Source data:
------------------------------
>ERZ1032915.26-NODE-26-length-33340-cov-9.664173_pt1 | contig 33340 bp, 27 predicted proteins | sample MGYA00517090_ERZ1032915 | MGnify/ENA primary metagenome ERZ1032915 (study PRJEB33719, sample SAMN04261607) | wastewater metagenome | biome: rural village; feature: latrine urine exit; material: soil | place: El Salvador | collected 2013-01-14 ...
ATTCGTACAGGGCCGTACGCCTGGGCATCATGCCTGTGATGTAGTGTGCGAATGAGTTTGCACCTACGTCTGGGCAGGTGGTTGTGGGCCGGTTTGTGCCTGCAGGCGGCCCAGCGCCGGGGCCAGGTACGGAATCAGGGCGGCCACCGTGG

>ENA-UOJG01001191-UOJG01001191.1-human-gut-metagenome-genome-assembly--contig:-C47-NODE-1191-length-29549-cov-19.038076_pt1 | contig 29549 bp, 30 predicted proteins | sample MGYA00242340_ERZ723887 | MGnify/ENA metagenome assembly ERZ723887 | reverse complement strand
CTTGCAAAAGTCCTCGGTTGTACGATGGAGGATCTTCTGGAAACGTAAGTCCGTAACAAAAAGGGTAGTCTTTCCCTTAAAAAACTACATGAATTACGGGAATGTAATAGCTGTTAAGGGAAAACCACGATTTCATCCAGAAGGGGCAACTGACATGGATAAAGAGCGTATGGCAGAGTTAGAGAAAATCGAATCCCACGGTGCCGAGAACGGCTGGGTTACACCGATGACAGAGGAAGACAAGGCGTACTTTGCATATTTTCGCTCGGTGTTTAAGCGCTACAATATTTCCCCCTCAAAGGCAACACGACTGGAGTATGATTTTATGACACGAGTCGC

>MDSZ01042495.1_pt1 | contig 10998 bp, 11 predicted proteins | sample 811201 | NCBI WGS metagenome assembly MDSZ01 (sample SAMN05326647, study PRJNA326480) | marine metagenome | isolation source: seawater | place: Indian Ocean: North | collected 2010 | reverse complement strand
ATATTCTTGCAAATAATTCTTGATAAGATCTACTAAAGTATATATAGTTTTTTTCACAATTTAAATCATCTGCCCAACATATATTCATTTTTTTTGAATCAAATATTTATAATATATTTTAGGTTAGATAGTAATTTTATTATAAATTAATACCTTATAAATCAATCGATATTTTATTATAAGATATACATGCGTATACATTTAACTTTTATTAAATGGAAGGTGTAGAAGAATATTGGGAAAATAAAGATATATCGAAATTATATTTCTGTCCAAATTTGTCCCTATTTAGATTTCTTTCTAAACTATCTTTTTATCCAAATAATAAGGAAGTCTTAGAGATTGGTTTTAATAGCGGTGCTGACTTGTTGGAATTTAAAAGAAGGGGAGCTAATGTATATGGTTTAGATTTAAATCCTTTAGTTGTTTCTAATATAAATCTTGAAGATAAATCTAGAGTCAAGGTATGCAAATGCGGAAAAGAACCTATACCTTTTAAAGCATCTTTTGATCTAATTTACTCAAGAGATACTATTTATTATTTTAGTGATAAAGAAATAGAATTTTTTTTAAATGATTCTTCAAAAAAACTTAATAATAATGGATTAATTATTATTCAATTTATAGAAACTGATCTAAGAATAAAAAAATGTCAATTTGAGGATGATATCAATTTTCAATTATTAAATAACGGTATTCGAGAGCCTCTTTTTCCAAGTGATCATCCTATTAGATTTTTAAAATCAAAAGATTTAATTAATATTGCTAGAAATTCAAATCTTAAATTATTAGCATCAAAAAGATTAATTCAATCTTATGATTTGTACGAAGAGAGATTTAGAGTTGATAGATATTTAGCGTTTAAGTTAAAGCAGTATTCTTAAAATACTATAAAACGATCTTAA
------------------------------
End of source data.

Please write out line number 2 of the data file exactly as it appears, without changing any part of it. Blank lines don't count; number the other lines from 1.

ATTCGTACAGGGCCGTACGCCTGGGCATCATGCCTGTGATGTAGTGTGCGAATGAGTTTGCACCTACGTCTGGGCAGGTGGTTGTGGGCCGGTTTGTGCCTGCAGGCGGCCCAGCGCCGGGGCCAGGTACGGAATCAGGGCGGCCACCGTGG